• List eleven random facts about yourself
  • Nominate up to eleven other bloggers that you think are deserving of this award (with less than 200 followers)
  • Let the bloggers know you nominated them
  • Give them eleven questions to answer

(I love this tag already. It says “up to eleven,” which means it can be less than eleven. It will probably be less than eleven.)

The Questions

If you had a whole day with nothing to do and nothing that needed to be done in the future, how would you spend it?

I guess I’d write. Write, write, write. I have so many books that I need to write, and having a whole day to crank out as much writing is possible is a wonderful idea.

What is your favorite book and author?

Favorite… book?

Of… all… time?

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Okay. *deep breath* For now, I can give you some of my favorite books. Three books that have most impacted me as a writer are The Hobbit, The Book Thief, and Animal Farm.

Oh, and my favorite author is C.S. Lewis. (Although I’ll give a close second to Tolkien or Austen.)

Ice cream or cake?

Ice cream, especially since I’m not allowed to eat gluten for the next few months. I could take or leave cake.

What is your favorite mythical creature?

Svartalfar! No, wait, dragons! No, wait, Maiar! No, wait…

It’s too hard to pick; I love them all. But let’s say that if I could have any one of them for a friend, I’d choose a dragon. You can’t go wrong there.

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What is the one chore that you absolutely hate doing?

Shopping. I haaaaaate shopping. There’s just something despicable about navigating a concrete building filled with fluorescent lights and grumpy people who don’t want to be there any more than you do. Shopping is a character-building exercise, to be sure.

Which is your favorite season?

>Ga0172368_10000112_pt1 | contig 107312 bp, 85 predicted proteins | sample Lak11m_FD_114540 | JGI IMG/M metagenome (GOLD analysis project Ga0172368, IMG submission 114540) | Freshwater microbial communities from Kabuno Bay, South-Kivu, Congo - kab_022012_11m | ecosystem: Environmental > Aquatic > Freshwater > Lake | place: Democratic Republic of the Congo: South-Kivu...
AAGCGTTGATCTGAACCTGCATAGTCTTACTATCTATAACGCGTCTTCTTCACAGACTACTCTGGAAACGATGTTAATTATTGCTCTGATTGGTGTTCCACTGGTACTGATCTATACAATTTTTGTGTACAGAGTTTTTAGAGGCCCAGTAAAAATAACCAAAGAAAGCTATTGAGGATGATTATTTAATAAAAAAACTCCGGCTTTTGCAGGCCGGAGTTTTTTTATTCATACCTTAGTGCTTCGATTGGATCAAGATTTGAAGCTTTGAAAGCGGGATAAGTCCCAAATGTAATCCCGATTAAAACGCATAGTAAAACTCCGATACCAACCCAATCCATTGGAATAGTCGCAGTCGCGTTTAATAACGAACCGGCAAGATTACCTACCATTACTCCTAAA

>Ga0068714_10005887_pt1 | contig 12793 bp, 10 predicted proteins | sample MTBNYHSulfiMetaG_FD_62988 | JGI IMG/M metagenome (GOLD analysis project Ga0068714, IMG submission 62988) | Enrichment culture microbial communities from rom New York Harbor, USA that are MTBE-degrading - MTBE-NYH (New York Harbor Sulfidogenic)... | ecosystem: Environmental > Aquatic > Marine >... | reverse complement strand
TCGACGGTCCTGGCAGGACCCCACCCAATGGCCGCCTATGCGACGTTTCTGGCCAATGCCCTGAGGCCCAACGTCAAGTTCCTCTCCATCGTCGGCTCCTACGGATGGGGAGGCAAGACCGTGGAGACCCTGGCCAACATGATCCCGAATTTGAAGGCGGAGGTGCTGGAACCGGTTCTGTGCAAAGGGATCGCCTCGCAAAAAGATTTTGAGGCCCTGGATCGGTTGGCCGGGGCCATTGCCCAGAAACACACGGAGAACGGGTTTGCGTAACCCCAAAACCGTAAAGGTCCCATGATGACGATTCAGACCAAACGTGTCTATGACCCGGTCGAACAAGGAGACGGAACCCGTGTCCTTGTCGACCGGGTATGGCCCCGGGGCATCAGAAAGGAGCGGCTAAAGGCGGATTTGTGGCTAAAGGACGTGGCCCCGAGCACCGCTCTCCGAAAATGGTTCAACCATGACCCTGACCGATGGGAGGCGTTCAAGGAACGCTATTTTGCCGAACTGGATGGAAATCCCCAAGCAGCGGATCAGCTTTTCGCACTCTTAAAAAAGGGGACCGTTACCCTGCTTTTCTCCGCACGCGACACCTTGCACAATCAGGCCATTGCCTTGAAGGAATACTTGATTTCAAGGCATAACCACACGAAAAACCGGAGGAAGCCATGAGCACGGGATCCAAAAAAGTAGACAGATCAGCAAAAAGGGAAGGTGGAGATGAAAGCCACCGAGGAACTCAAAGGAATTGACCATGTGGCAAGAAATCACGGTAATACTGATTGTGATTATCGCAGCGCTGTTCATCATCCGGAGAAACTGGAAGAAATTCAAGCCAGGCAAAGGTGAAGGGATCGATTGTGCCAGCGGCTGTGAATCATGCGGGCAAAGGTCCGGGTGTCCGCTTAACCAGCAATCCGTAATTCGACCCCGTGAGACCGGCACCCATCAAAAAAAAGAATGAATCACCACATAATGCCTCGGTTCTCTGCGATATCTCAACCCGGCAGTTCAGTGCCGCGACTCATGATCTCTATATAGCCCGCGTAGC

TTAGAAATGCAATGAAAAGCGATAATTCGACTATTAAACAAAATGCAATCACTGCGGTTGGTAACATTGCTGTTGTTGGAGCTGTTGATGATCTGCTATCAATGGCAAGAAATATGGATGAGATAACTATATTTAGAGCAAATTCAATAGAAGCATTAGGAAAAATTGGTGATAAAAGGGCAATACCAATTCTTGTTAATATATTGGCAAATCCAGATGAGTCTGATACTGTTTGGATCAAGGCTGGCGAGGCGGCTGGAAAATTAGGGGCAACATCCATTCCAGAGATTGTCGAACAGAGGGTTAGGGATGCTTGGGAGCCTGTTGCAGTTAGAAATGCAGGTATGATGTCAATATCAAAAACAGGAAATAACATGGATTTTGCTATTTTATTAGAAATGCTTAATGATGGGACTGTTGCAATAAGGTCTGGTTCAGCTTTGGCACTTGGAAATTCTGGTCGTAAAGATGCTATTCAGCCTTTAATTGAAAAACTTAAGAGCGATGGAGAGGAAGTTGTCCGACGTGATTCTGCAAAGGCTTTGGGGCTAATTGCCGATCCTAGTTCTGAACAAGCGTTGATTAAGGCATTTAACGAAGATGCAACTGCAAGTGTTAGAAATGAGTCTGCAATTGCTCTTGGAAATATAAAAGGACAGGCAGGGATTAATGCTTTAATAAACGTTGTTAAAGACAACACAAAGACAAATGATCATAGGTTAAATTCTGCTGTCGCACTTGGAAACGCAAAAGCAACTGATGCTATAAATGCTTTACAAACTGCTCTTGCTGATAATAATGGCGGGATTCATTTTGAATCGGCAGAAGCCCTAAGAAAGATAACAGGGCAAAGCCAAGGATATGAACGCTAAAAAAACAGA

Fall, of course. I used to live in Pennsylvania, and not to brag, but we pretty much have the best autumn ever, with colorful leaves and pumpkin candles and gentle rain.

What is your favorite breakfast food?

Waffles, except for… ahem… the gluten-free thing. I miss waffles.

Why did you decide to become a blogger and what do you hope to accomplish by it?

Ah-ah-ah, two at once! That’s cheating.

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Why become a blogger? On the more philosophical side, I blog (and just generally write) because I have the freedom and therefore the responsibility to share truth with others. That’s just part of being a Christian. On the rubber-meets-road side, I just think a lot about a lot of things, and that naturally spills over into blogging. People like talking about writing, about the Bible, and about the struggles that we all face, and a blog is a great place to do that.

And what do I want to accomplish? Well, I guess I already answered that- I want people to be able to talk with and learn from one another, whether we’re talking about writing tips, theological insights, or how to survive a particularly difficult four years of your life.